PCI DSS compliance – that is, the security standard to protect the personal data of credit card users – can feel insurmountable. The Payment Card Industry Security Standards Council (PCI SSC) wrote more than 100 pages of detailed data security standards, and the reading necessary to understand the security standards can feel overwhelming. Meeting PCI DSS standards means understanding your cardholder information, where you store it, and how you protect it. With that in mind, below is an introduction to the materials provided by the information security standard.

What Is PCI DSS Compliance?

In 2004 many card brands such as American Express, Visa, MasterCard, Discover Financial Services, and JCB International established a group of security requirements known as the Payment Card Industry Data Security Standard (PCI DSS). This compliance program, overseen by the Payment Card Industry Security Standards Council (PCI SSC), strives to protect credit and debit card transactions against fraud and data breaches.

Although PCI compliance is not required by law, the PCI SSC mandates that every company wanting to process credit or debit card transactions must comply. Companies that refuse to follow the standard risk losing their rights to process credit card transactions.

What Is the PCI Compliance Scope?

Determining the appropriate scope of PCI DSS is the most challenging part of the review. When determining size, you need to define your cardholder data environment (CDE), which is any area of your computer or networked IT systems or processes that store and transmit cardholder data or sensitive payment authentication data. The PCI standard describes “system components” as network devices, servers, computing devices, and all applications; and provides six specific examples:

  1. Security services, segmentation services, or services impacting security.
  2. Virtual components, including machines, switches/routers/appliances, applications/desktops, and hypervisors.
  3. Network components.
  4. Server types.
  5. Internal and external applications.
  6. Anything connected to the CDE.

In addition, companies must perform an annual review to verify the accuracy of the PCI DSS compliance reporting and assure appropriate vulnerability management.

Who Must Comply With PCI DSS?

All retailers, banks, and service providers that want to process credit card transactions must comply with PCI DSS, but “compliance” differs from one company to the next based upon the quantity of transactions a company conducts annually. Compliance is classified into four compliance levels, and what an organization must do to comply depends on the categorization level.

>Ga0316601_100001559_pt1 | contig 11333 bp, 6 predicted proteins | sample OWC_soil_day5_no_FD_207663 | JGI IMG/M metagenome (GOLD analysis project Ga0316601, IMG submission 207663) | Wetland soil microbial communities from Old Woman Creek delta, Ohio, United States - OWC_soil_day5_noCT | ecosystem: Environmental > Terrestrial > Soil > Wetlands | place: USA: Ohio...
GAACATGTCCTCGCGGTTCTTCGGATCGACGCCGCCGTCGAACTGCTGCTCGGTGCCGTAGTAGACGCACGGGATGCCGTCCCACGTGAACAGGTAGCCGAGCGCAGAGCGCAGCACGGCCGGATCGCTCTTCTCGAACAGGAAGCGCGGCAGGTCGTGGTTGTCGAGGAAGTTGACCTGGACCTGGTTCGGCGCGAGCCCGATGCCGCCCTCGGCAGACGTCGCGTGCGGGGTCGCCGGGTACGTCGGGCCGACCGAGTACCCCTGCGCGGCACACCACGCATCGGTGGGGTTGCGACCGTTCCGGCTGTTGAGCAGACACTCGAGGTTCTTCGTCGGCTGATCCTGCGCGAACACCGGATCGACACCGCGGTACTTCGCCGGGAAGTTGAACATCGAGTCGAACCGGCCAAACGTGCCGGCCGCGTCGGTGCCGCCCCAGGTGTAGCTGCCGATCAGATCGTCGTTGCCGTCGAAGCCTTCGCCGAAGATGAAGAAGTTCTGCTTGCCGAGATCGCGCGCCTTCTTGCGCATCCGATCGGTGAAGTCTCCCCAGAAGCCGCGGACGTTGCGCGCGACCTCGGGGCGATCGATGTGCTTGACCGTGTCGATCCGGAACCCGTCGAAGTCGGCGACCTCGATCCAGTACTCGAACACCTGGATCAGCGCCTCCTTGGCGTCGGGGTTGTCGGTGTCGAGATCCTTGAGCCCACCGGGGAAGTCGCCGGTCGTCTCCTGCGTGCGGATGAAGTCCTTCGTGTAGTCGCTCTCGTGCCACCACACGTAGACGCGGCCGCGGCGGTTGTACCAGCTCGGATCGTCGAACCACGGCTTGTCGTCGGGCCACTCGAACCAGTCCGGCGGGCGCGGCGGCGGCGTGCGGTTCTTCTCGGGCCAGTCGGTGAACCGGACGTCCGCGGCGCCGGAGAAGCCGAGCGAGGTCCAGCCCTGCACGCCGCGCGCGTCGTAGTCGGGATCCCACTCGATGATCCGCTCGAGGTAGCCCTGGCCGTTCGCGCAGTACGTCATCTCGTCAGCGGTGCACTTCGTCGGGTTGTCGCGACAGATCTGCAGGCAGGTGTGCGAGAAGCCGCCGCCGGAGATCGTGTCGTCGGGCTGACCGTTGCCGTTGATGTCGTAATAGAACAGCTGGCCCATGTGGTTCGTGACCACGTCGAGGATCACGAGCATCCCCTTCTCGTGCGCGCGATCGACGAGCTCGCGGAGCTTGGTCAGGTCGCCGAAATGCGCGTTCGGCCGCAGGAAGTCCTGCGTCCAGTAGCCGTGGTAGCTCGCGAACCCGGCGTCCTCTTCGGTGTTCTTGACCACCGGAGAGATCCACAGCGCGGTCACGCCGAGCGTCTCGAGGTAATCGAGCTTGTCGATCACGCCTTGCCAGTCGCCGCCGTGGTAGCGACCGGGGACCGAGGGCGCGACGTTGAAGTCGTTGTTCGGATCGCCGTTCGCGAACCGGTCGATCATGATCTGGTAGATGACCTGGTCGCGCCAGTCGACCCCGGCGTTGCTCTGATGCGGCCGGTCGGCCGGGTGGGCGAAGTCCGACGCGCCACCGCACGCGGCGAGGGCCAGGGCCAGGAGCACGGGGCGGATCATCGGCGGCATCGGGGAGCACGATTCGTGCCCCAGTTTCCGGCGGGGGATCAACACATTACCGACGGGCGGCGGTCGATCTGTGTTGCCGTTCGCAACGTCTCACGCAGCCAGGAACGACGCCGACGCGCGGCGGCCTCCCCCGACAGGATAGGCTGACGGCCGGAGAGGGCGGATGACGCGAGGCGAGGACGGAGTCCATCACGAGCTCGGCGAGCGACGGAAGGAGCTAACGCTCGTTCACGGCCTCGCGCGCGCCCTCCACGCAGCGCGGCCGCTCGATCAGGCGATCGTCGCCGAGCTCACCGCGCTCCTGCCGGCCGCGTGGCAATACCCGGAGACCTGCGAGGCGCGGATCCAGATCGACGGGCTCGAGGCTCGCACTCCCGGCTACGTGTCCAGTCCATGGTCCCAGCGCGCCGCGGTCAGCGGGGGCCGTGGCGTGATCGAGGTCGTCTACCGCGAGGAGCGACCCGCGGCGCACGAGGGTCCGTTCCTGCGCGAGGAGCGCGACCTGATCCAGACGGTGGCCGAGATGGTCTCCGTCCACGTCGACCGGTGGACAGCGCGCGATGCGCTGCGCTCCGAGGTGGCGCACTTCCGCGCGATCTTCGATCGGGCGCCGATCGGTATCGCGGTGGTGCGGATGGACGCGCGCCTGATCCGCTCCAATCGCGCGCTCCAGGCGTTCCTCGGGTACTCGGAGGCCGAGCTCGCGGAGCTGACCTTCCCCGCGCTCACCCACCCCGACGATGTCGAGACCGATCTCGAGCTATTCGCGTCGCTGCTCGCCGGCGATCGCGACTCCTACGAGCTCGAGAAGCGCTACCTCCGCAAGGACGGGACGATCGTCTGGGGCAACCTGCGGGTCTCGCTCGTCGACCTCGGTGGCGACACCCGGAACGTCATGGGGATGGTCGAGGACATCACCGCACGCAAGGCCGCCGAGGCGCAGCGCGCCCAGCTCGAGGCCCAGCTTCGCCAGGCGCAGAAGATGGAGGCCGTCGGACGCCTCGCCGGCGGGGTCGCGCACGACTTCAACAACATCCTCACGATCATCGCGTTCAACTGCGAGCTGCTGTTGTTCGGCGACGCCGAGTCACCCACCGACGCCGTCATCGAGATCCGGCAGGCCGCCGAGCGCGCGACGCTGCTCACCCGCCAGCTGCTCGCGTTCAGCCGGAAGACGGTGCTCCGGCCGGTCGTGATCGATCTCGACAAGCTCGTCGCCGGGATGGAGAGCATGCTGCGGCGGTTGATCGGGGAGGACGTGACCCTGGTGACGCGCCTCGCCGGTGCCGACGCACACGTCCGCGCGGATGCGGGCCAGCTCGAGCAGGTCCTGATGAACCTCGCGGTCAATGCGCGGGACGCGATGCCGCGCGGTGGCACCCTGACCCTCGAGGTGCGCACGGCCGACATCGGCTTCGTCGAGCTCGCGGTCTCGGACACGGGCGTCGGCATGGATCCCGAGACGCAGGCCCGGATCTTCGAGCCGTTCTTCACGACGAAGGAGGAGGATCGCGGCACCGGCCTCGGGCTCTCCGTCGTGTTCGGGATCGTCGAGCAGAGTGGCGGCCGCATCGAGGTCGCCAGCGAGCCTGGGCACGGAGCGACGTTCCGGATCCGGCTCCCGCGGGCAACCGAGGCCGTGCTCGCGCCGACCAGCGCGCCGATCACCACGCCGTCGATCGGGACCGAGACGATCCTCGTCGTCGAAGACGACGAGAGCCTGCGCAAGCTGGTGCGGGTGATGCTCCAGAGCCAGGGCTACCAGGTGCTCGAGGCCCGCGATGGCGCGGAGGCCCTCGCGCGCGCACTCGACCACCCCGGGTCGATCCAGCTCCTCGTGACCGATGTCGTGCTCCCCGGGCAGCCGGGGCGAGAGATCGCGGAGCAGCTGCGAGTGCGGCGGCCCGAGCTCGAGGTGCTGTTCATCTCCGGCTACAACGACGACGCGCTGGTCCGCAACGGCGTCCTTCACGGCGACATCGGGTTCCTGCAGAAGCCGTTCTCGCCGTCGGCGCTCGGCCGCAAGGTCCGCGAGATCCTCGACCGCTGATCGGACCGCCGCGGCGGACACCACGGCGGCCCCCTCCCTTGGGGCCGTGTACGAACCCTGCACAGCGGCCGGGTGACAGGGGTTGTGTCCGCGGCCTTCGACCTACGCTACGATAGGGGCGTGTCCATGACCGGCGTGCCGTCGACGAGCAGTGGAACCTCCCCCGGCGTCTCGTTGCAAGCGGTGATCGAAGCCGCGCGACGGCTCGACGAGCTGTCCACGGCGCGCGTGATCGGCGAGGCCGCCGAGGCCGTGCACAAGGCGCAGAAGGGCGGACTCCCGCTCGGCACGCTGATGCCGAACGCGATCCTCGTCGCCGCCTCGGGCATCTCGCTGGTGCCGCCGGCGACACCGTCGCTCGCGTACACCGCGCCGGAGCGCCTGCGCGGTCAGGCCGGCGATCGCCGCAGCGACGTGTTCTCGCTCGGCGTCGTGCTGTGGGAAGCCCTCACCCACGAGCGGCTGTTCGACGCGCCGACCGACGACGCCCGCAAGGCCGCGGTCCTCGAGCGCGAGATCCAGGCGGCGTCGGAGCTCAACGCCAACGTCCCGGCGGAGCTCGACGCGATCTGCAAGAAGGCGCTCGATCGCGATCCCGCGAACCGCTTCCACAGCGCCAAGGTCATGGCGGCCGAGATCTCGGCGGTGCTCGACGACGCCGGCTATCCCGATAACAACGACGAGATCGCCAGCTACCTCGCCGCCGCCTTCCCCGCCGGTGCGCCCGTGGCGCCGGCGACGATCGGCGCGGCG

Level 1. Businesses fall into this category when they execute more than 6 million credit or debit card transactions annually. They must go through an internal audit once yearly, conducted by a PCI-accredited auditor. Additionally, they must submit a PCI scan by an Approved Scanning Vendor (ASV) once every three months.

Level 2. These businesses execute 1 million to 6 million transactions annually. Once a year they must complete an evaluation using a Self-Assessment Questionnaire (SAQ). A quarterly PCI scan is also necessary.

Level 3. These businesses execute 20,000 to 1 million e-commerce transactions annually. They are required to finish an annual evaluation using the pertinent SAQ. A PCI scan every quarter can also be necessary.

Level 4. This category applies to businesses that execute up to 1 million physical transactions yearly, or fewer than 20,000 e-commerce transactions annually. A quarterly PCI scan may be necessary, as well as annual review via an SAQ.

Do I Need To Network Segmentation To Be PCI Compliant?

Network segmentation is the process of isolating the CDE from other information in your organization. While not required as a part of PCI DSS compliance, segmentation is a way to reduce scope, cost, the difficulty of implementation, and risk.

If you have a non-segmented network (also called a “flat” network), the entire network is considered to be in scope and must be reviewed. Putting up internal firewalls or separating routers can keep information separate. You should restrict cardholder data to as few locations as possible. In addition, make a dataflow diagram to document this for PCI DSS compliance purposes.

Proving segmentation means verifying the isolation of systems that store, process, or transmit information. Remember, however, that network configuration and legacy technologies can be problematic. When these are standardized across a whole organization, it can make the mapping easier.

How Do Wireless Networks Fit Into PCI compliance?

Any point-of-sale technology (including a website), line-busting technology, or WLAN used to store, process, or transmit cardholder data is part of the CDE, and therefore must be tested. PCI-DSS compliance is less cumbersome when using wireless technology for non-sensitive data only.

Can I Use Third-Party Service Providers/Outsourcing To Manage My PCI DSS Requirement?

If you use a third-party service provider, assess its services carefully. The contract should delineate which parts of the PCI-DSS requirements are covered by you and which by the service provider.